74      It is important to point out that the presumption referred to in paragraph 69 above applies solely for the purposes of assessing the admissibility of references for a preliminary ruling under Article 267 TFEU. It cannot be inferred from this that the conditions for appointment of the judges that make up the referring court necessarily satisfy the guarantees of access to an independent and impartial tribunal previously established by law, for the purposes of the second subparagraph of Article 19(1) TEU or Article 47 of the Charter.

75      Finally, it must be stated, as the Advocate General observed in point 77 of his Opinion, that a different assessment from that arising from paragraphs 68 to 74 above could be made in circumstances in which, beyond the personal situation of the judge or judges formally submitting a request pursuant to Article 267 TFEU, other factors were to have repercussions on the functioning of the referring court to which those judges belong and thus contribute to undermining the independence and impartiality of that court.

76      It follows from all of the foregoing that the request for a preliminary ruling is admissible.

 Consideration of the questions referred

 Questions 1 to 5

 Preliminary observations

77      Questions 1 to 5 referred for a preliminary ruling concern the interpretation of Article 2, Article 4(3), Article 6(1) and (3) and the second subparagraph of Article 19(1) TEU in conjunction with the first and second paragraphs of Article 47 of the Charter and the third paragraph of Article 267 TFEU, Article 38 of the Charter and Article 7(1) and (2) of Directive 93/13.

78      However, it is apparent from the grounds of the order for reference that those questions concern, in essence, the interpretation of the principle of independence and impartiality of tribunals under the second subparagraph of Article 19(1) TEU and Article 47 of the Charter. Furthermore, it should be noted that Article 7(1) and (2) of Directive 93/13 provides, in essence, that consumers may prevent the continued use of unfair terms in contracts concluded with consumers by sellers or suppliers, in particular by taking action before the courts having jurisdiction, and that the case in the main proceedings concerns, inter alia, recognition of the unfairness of contractual terms.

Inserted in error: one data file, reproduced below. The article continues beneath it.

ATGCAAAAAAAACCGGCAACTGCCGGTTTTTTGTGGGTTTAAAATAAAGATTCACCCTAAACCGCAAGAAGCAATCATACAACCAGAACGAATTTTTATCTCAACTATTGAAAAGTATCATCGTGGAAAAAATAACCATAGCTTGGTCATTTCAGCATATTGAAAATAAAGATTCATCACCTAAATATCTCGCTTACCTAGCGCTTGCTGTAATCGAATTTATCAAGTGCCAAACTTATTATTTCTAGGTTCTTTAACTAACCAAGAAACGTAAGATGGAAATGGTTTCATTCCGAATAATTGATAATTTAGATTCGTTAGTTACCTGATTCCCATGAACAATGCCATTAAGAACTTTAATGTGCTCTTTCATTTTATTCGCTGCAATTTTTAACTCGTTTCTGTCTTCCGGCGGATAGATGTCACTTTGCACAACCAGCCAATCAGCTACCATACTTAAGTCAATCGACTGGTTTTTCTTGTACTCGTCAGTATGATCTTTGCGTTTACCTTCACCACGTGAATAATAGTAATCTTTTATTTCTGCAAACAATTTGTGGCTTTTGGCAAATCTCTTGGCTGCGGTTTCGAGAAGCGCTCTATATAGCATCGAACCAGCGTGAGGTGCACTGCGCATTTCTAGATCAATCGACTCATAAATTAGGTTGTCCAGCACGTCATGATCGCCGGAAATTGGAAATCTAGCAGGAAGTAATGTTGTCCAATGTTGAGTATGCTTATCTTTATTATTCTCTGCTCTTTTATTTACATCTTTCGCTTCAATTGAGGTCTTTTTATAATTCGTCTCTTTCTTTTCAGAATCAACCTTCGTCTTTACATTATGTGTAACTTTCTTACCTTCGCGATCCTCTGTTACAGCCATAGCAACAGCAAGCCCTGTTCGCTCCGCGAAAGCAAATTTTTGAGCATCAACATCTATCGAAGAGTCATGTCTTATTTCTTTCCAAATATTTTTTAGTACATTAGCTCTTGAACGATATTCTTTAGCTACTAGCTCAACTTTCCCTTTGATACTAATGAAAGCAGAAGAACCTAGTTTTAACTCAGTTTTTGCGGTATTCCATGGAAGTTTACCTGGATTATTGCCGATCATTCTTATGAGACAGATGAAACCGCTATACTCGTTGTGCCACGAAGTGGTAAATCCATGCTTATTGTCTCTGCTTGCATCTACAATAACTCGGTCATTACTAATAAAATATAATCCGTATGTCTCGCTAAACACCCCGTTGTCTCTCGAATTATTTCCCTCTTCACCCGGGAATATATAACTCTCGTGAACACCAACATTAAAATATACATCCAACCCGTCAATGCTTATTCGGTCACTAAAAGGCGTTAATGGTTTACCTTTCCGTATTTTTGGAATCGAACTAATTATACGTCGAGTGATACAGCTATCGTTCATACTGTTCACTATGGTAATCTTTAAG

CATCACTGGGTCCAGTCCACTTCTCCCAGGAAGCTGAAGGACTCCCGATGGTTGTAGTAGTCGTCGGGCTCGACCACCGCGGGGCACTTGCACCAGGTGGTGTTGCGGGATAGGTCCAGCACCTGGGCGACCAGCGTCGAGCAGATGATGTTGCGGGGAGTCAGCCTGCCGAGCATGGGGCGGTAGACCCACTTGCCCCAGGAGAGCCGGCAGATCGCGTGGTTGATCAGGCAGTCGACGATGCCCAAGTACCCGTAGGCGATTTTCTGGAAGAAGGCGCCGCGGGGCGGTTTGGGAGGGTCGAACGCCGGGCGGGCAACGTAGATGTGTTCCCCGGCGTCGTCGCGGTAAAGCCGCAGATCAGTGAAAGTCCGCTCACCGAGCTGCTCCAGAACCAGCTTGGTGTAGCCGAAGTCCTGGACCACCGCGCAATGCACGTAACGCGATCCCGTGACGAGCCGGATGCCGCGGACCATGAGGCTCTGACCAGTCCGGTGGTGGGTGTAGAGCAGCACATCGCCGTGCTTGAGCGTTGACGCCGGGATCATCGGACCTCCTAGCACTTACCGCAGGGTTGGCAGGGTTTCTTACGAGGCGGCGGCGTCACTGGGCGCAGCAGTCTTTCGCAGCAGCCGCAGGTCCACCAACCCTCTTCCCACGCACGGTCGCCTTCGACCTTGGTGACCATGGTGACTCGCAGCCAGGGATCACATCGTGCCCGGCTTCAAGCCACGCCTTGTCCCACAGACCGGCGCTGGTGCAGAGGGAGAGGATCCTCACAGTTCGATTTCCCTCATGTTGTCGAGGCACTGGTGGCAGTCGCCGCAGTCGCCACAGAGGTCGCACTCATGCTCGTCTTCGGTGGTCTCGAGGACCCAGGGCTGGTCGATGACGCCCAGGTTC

79      In those circumstances, Questions 1 to 5 must be assessed only in the light of the second subparagraph of Article 19(1) TEU, Article 47 of the Charter and Article 7(1) and (2) of Directive 93/13.

 Questions 1 to 3

80      By its Questions 1 to 3, which it is appropriate to examine together, the referring court asks, in essence, whether the second subparagraph of Article 19(1) TEU, Article 47 of the Charter and Article 7(1) and (2) of Directive 93/13 must be interpreted as meaning that they preclude the formation of a court of a Member State which includes a judge whose initial appointment to such a position or subsequent appointment to a higher court resulted from a decision adopted by a body of an undemocratic regime in place in that Member State prior to its accession to the European Union, including where that judge’s appointments to courts after the regime ended were based, inter alia, on the length of service acquired by that judge when that regime was in place or where the judge took a judicial oath only when first appointed to judicial office by a body of that regime, from being considered to be an independent and impartial tribunal of a Member State.

81      Questions 1 to 3 refer to three circumstances surrounding FO’s appointment, who is one of the three judges in the panel of judges who delivered the judgment under appeal, which the referring court considers to be problematic in the light of the provisions referred to in paragraph 80 above.

82      First, the referring court states that FO was first appointed to the position of judge by the Council of State of the PPR, which was a political body within the executive branch of the PPR, on a proposal of the Minister for Justice at the time and pursuant to the Decree Law of 6 February 1928 on the organisation of the ordinary courts, without that appointment being based on transparent criteria, without a judicial self-regulatory body or a public authority established following democratic elections having participated in the procedure for appointing that judge and without FO’s irremovability having been guaranteed.

83      Second, the referring court notes that FO could subsequently be appointed to a judicial position in higher courts on the basis of the length of service acquired by that judge when a communist regime was in place in Poland and of an assessment of his judicial functions in a position to which he had been appointed by that same regime.

84      Third, the referring court states that FO did not take a judicial oath after the PPR communist regime ended but swore, when he was first appointed to a judicial position by that regime, inter alia to uphold the political system of the communist State.

85      In that regard, it should be noted at the outset that the questions referred relate to circumstances which all occurred before 1 May 2004, the date on which the Republic of Poland acceded to the European Union.

86      It should be recalled that the Court has jurisdiction to interpret EU law only as regards its application in a new Member State with effect from the date of that State’s accession to the European Union (see, to that effect, judgment of 10 January 2006, Ynos, C‑302/04, EU:C:2006:9, paragraph 36 and the case-law cited).